Top Ten Hidden Gems of Italy
|The lavish 17th-century Palazzo Borromeo awaits on the Borromean Islands of Lake Maggiore. (Buena Vista Images/Getty)|
Beauty, art, food, wine, ravishing landscapes, and fashion: Italy seems dedicated to enjoying the good life. But why restrict yourself to Rome, Venice, and Florence—magnificent as they are—when so many other fascinating towns beckon? Here's our guide to ten of Italy's must-see gems.
From its lofty perch 1,000 feet above the Amalfi Coast, Ravello's panoramas of sherbet-colored houses teetering on sloping hills, lemon and orange groves, vineyards, and the Bay of Salerno from the Villa Rufolo are nothing less than breathtaking. Richard Wagner was so enchanted by the villa's lush semitropical garden that he chose it as the setting for the magic garden in his opera Parsifal. Fittingly, each summer an open-air platform is built, suspended in mid-air over the sea, for Wagner and classical music concerts during the Ravello Festival. At the Villa Cimbrone—a hotel where Greta Garbo and Leopold Stokowski enjoyed their romance—the view of the bay from the aptly-named Terrace of Infinity, adorned with white marble busts, is so sublime, and so limitless, Gore Vidal called it "the most beautiful view in the world" (his home was directly below). Three luxury hotels converted from palaces in Ravello that also offer jaw-dropping views are Palazzo Sasso, Hotel Caruso and Hotel Palumbo.
9. Lake District
Sapphire blue lakes, aristocratic pastel villas with beautiful gardens, exquisite small towns, and a mild Mediterranean-style climate make lakes Como, Maggiore, and Garda, an hour or so north of Milan in Lombardy, an absolute delight (even more so if you bump into George Clooney, who owns a home here). Poets from Byron, Shelley, and Wordsworth to the Roman poet Catullus have rhapsodized about the lake region's beauty. In Bellagio on Lake Como, the lavish gardens of Villa Serbelloni are abloom in spring with azaleas, camellias, and rhododendrons, while scenes from Casino Royale starring Daniel Craig as James Bond were filmed at 18th-century Villa Balbianello, where a peninsula juts dramatically into the lake in nearby Lenno. On Lake Maggiore on the Borromean Islands, the lavish 17th-century Palazzo Borromeo features six fantasy-like grotto rooms, a terraced garden called a masterpiece of Italian Baroque design, and peacocks roaming the sculpture-studded grounds. You can reach it by ferry from Stresa. Overlooking Lake Garda, Italy's largest lake, in Sirmione are the ruins of a Roman villa frequented by Catullus, Grotte di Catullo, and a 13th-century crenellated castle.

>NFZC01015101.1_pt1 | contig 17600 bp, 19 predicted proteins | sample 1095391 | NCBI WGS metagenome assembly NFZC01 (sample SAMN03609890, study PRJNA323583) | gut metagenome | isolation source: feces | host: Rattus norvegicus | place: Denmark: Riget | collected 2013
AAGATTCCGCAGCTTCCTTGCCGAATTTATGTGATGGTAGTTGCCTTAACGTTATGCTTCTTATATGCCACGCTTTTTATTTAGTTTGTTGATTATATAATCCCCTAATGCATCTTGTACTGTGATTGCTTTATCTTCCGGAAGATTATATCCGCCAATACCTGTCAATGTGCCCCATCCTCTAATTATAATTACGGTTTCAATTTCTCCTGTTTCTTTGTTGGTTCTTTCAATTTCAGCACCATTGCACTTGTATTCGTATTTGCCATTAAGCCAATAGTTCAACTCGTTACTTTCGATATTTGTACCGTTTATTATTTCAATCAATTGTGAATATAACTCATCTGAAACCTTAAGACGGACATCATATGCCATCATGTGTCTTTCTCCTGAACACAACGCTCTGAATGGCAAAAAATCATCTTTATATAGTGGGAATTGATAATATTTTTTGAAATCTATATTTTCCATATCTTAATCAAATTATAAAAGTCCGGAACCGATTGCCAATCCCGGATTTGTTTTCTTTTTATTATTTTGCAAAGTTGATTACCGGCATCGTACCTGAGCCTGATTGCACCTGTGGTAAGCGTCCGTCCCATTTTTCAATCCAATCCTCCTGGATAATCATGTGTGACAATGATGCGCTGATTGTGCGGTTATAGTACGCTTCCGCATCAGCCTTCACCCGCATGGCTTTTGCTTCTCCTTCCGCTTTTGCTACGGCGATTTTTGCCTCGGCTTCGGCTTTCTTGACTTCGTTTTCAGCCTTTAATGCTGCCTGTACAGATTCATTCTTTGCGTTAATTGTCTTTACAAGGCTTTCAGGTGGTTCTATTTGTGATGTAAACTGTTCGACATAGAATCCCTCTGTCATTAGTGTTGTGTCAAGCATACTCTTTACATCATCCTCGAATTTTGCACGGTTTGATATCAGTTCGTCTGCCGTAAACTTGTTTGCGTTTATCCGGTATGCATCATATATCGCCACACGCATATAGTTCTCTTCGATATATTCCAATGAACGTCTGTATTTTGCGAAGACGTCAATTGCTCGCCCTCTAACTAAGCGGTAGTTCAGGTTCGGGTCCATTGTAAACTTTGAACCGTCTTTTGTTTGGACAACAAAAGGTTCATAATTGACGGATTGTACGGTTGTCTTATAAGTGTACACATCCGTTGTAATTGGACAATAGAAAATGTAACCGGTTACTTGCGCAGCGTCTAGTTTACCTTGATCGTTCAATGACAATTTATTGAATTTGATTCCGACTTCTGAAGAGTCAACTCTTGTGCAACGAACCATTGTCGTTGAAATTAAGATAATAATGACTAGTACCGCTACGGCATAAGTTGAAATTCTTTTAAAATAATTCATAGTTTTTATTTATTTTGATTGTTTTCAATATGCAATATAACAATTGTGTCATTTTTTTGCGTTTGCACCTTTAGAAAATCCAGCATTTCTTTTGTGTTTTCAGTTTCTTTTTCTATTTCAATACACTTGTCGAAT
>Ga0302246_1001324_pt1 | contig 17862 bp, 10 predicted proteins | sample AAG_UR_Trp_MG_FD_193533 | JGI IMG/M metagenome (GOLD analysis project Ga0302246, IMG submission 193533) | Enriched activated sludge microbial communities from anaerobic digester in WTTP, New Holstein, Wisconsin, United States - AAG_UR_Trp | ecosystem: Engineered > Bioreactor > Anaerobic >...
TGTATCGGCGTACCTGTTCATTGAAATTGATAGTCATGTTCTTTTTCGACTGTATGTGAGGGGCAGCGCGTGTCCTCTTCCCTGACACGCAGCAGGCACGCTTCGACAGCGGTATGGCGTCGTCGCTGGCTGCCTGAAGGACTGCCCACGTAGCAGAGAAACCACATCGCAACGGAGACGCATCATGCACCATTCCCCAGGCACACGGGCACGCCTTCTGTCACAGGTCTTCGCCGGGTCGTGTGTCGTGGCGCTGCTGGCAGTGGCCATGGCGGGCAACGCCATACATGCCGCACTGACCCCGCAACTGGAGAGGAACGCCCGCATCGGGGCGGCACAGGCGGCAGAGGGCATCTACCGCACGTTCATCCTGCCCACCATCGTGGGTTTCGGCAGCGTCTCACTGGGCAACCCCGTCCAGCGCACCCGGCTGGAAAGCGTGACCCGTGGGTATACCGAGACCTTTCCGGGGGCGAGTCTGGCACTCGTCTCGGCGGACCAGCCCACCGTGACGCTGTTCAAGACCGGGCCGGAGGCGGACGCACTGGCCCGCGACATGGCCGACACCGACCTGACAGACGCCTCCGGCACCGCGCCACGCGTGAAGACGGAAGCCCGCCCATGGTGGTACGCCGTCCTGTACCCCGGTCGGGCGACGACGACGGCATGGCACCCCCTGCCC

Puglia is full of discoveries: whitewashed towns with a Greek Cycladic "island look" such as Ostuni and Polignano a Mare; Adriatic and Ionian seacoasts where northern Italians go to the beach; endless vineyards and olive groves that have earned this state in the south a reputation as the new Tuscany; and adorably odd cone-shaped houses called trulli, in and near Alberobello, that look like their inhabitants might be gnomes. For a truly authentic experience, stay in a farmhouse-turned-boutique hotel on a large estate such as Masseria Montelauro or Masseria Marzalossa, explore castles and see Byzantine-style mosaics that reflect the centuries-old influence of nearby Greece and Turkey, and savor a wine, prosciutto, and cheese tasting at a winery like Santi Dimitri in Galatina.
A delightful blend of Austria and Italy in its architecture, food, and language, this beautiful city in the South Tyrol, surrounded by jagged Dolomite mountain peaks and castles from the 10th to 13th centuries, was part of the Austro-Hungarian empire until the end of World War I. Hiking and biking paths and nearby vineyards beckon, and in a fascinating cluster of museums you can discover Europe's oldest mummy, the 5,000-year-old "Iceman," at the Archeology Museum of the Alto Adige, plus Alpine flora and fauna at the Natural Science Museum of the Alto Adige, and man's relationship with mountains in cultures worldwide at the Messner Mountain Museum.
Deep in Umbria region, you'll find Perugia, one of Italy's best-preserved hilltop towns. Tasty Umbrian specialties like wild boar, truffles, and lentils delight the palette, a ten-day summer jazz festival with top bands entertains, and a fabulous art collection in the Palazzo del Priori delivers a big dose of culture. And did we mention the chocolate? The Perugina chocolate factory, the maker of Baci chocolates, offers chocolate-making classes to visitors, and a chocolate show, Eurochocolate, tempts with hundreds of booths and exhibits each October.
Details mentioned in this article were accurate at the time of publication